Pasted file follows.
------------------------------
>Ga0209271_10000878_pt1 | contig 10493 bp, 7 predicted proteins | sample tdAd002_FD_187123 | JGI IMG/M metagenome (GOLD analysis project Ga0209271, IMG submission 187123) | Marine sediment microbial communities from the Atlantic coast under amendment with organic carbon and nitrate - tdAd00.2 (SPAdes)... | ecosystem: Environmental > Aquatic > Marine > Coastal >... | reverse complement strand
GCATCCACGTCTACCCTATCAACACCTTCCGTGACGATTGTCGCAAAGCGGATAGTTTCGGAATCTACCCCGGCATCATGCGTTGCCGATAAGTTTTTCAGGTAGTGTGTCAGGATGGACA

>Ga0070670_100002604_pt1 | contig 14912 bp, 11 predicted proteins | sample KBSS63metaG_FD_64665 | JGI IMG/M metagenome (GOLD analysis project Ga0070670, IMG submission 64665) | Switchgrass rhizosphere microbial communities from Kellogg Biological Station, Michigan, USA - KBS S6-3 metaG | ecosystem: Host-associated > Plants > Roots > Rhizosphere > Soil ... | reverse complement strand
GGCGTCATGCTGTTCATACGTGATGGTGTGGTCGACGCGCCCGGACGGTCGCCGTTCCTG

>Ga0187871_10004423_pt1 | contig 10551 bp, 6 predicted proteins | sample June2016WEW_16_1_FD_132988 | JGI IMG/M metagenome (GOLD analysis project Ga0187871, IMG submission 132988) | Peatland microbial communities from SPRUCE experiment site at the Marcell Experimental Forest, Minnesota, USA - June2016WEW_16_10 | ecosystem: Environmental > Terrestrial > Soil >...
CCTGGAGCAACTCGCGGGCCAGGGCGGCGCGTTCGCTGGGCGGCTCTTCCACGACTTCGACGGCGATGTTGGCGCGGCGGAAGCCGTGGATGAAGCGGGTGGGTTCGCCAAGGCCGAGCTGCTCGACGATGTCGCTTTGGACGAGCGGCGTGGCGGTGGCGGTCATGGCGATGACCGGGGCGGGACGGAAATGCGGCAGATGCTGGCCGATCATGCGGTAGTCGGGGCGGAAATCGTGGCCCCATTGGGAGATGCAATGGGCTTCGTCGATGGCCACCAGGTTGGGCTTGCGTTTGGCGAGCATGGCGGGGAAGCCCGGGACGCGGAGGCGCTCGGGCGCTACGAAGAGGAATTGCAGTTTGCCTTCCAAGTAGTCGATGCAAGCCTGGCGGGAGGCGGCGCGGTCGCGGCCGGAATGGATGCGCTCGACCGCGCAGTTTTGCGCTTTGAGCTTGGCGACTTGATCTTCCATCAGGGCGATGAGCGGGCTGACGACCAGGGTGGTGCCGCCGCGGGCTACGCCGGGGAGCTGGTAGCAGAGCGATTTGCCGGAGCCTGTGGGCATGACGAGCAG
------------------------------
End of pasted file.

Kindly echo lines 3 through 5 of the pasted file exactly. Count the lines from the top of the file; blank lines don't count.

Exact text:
>Ga0070670_100002604_pt1 | contig 14912 bp, 11 predicted proteins | sample KBSS63metaG_FD_64665 | JGI IMG/M metagenome (GOLD analysis project Ga0070670, IMG submission 64665) | Switchgrass rhizosphere microbial communities from Kellogg Biological Station, Michigan, USA - KBS S6-3 metaG | ecosystem: Host-associated > Plants > Roots > Rhizosphere > Soil ... | reverse complement strand
GGCGTCATGCTGTTCATACGTGATGGTGTGGTCGACGCGCCCGGACGGTCGCCGTTCCTG

>Ga0187871_10004423_pt1 | contig 10551 bp, 6 predicted proteins | sample June2016WEW_16_1_FD_132988 | JGI IMG/M metagenome (GOLD analysis project Ga0187871, IMG submission 132988) | Peatland microbial communities from SPRUCE experiment site at the Marcell Experimental Forest, Minnesota, USA - June2016WEW_16_10 | ecosystem: Environmental > Terrestrial > Soil >...